I was watching a junior hockey match recently from a position where I was able to hear one of the coaches giving his pre-match instructions. As I listened to the coach talk I began to notice the reaction of his young players. Some were engaged, some looked a little confused and some looked completely detached.
The players reactions were easy to spot and they hadn’t escaped the coach’s attention. His response was to repeat his instructions only more loudly, more directly and more bluntly, especially to the players who looked confused and detached.
This was an important game between two rival schools and the bragging rights that would go to the victors was a highly valued prize. Teamwork was going to be a critical factor in the outcome of the match but by giving the instructions in the way he did, the coach had compromised team cohesion and promoted dysfunction instead. His team strategy was good but he had failed the communication challenge. He had failed to get his strategy understood, remembered and ultimately applied on the pitch.
His team lost the match and the bragging rights.
So what do you need to consider when communicating your thoughts to others?
There are 6 key factors to consider:
What do I want to say?
When we think, we create ideas, images and thoughts in great detail and in many different contexts. Our thoughts form a constantly changing flow of images, emotions, dialogue and sensations that our verbal skills could never keep up with. It is essential therefore that we focus on and clarify exactly what it is we want to say before we even consider uttering a single word.
What am I actually going to say?
Our brains work faster than our mouths and it often happens that our thoughts move on before we have time too finish explaining them. This causes incomplete communication. We can also find it difficult to express our thoughts in words because our verbal skills are poor in comparison to our imagination and thinking skills. This dilutes our message and makes it more difficult for others to understand what we want.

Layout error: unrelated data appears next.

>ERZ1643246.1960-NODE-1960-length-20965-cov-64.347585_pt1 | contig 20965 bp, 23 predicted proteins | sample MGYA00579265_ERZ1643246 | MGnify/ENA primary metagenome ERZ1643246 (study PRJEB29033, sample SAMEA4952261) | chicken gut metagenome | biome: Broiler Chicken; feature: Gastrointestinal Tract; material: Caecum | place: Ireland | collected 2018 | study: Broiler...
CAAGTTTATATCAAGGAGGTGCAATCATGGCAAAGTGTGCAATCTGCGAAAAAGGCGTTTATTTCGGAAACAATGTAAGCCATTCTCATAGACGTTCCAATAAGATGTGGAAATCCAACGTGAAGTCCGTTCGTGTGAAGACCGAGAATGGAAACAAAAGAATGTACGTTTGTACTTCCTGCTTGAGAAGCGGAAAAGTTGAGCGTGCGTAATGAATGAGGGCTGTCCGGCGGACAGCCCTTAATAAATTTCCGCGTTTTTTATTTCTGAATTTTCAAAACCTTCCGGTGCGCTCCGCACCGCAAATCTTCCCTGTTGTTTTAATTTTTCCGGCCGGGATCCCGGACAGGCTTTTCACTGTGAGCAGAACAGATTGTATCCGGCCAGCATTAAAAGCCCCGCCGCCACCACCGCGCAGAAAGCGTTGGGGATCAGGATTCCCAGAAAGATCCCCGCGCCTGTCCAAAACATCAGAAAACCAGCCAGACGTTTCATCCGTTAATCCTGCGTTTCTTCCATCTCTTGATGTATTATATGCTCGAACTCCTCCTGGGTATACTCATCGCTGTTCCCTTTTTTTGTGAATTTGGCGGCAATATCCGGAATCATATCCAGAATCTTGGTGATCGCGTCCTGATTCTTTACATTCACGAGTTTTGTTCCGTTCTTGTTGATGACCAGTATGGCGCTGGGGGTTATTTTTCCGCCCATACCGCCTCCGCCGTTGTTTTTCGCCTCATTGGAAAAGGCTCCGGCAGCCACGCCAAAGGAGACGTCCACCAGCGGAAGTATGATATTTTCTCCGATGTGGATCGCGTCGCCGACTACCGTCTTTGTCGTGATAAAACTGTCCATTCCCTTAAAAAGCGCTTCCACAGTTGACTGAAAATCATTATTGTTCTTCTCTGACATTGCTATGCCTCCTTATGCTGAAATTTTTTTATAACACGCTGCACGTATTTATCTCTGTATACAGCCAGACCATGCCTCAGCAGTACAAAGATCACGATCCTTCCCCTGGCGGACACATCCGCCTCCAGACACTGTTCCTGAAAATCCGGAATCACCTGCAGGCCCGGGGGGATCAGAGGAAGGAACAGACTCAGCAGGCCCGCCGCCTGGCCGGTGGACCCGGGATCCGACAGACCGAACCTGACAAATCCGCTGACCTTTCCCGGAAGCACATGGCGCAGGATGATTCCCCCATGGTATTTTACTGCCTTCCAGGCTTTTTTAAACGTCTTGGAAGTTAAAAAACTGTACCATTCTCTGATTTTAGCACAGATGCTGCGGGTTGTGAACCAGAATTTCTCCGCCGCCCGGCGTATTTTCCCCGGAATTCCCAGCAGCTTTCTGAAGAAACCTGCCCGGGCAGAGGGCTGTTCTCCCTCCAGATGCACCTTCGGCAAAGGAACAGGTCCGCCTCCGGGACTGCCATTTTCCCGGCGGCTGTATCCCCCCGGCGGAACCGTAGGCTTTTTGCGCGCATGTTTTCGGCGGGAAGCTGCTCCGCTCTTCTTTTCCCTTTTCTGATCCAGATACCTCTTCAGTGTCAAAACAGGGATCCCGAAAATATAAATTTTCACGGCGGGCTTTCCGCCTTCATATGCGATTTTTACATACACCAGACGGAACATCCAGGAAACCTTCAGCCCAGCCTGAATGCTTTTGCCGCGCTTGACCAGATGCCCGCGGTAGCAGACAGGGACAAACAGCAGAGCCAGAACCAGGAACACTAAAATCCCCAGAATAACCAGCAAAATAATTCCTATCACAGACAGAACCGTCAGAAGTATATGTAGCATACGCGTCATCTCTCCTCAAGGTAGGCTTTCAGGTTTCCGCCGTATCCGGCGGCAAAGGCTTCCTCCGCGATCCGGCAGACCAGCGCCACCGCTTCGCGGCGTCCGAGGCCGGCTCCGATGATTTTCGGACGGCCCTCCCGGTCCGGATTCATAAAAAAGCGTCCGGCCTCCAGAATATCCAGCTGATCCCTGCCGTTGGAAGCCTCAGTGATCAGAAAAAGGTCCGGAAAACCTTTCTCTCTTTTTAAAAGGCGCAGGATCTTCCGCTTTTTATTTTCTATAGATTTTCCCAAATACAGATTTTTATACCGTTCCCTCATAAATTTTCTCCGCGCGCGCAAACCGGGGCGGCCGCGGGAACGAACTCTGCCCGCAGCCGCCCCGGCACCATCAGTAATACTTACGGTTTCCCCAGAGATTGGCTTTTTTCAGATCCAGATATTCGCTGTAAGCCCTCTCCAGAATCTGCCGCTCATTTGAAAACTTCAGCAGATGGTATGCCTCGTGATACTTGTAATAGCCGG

What do others hear?
Whenever we communicate with others you can be certain that their brain will be unconsciously filtering what you say and how you say it. That filtering mechanism is extremely useful to them because it helps them to make sense of the communication but as the communicator you must be aware that their state of mind, experience and beliefs will dictate what they actually ‘hear’.
What they are going to understand?
What makes sense to you might not make sense to someone else. We all have our own individual way of interpreting words and creating thoughts and images. Even simple words like ‘teamwork’ and ‘effort’ can mean completely different things to different people. It is all about personal perception.
What they are going to remember?
The brain only has a limited attention span and we all have different capacities to remember things. As the communicator you cannot do anything about their ability to remember things but you can help by keeping what you say short, concise and interesting!
What will they apply?
What someone does with the information you’ve just communicated to them is largely out of your control. If you’ve considered the previous points above then you’ve significantly increased the chances of the final outcome being close to your initial intentions. It’s always worth doing a sense-check at this point by simply asking questions like “What do you think about this?” or “What is it I want you to do?” The answers you get will give you a great insight into how effective your communication has been and a good way to avoid mishaps.
Would you like to know more about how to improve your communication skills? Get in touch with us, we’d be delighted to hear from you.